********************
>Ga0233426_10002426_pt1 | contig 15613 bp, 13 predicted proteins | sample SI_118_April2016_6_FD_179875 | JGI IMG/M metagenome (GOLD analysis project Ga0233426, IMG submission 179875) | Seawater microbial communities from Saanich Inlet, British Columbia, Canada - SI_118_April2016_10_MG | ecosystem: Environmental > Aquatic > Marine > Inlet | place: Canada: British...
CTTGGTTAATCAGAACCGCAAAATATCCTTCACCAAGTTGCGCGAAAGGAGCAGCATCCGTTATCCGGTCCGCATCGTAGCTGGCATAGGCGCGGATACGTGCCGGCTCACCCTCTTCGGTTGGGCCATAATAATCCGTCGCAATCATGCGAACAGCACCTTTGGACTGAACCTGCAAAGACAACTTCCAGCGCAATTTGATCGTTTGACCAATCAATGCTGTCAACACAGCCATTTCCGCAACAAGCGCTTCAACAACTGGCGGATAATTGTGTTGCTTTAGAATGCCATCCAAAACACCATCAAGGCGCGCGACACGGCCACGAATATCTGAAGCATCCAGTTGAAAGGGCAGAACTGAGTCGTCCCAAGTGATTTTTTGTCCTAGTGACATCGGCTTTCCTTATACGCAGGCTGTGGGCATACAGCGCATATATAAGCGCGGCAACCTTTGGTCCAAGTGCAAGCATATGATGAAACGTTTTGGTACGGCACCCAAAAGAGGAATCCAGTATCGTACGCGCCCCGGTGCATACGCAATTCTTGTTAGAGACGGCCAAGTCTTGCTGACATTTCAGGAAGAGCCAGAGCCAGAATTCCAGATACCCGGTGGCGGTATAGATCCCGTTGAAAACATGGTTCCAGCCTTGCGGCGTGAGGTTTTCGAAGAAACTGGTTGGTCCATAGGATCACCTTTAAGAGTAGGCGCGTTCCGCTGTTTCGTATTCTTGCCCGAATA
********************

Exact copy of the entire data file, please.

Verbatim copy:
>Ga0233426_10002426_pt1 | contig 15613 bp, 13 predicted proteins | sample SI_118_April2016_6_FD_179875 | JGI IMG/M metagenome (GOLD analysis project Ga0233426, IMG submission 179875) | Seawater microbial communities from Saanich Inlet, British Columbia, Canada - SI_118_April2016_10_MG | ecosystem: Environmental > Aquatic > Marine > Inlet | place: Canada: British...
CTTGGTTAATCAGAACCGCAAAATATCCTTCACCAAGTTGCGCGAAAGGAGCAGCATCCGTTATCCGGTCCGCATCGTAGCTGGCATAGGCGCGGATACGTGCCGGCTCACCCTCTTCGGTTGGGCCATAATAATCCGTCGCAATCATGCGAACAGCACCTTTGGACTGAACCTGCAAAGACAACTTCCAGCGCAATTTGATCGTTTGACCAATCAATGCTGTCAACACAGCCATTTCCGCAACAAGCGCTTCAACAACTGGCGGATAATTGTGTTGCTTTAGAATGCCATCCAAAACACCATCAAGGCGCGCGACACGGCCACGAATATCTGAAGCATCCAGTTGAAAGGGCAGAACTGAGTCGTCCCAAGTGATTTTTTGTCCTAGTGACATCGGCTTTCCTTATACGCAGGCTGTGGGCATACAGCGCATATATAAGCGCGGCAACCTTTGGTCCAAGTGCAAGCATATGATGAAACGTTTTGGTACGGCACCCAAAAGAGGAATCCAGTATCGTACGCGCCCCGGTGCATACGCAATTCTTGTTAGAGACGGCCAAGTCTTGCTGACATTTCAGGAAGAGCCAGAGCCAGAATTCCAGATACCCGGTGGCGGTATAGATCCCGTTGAAAACATGGTTCCAGCCTTGCGGCGTGAGGTTTTCGAAGAAACTGGTTGGTCCATAGGATCACCTTTAAGAGTAGGCGCGTTCCGCTGTTTCGTATTCTTGCCCGAATA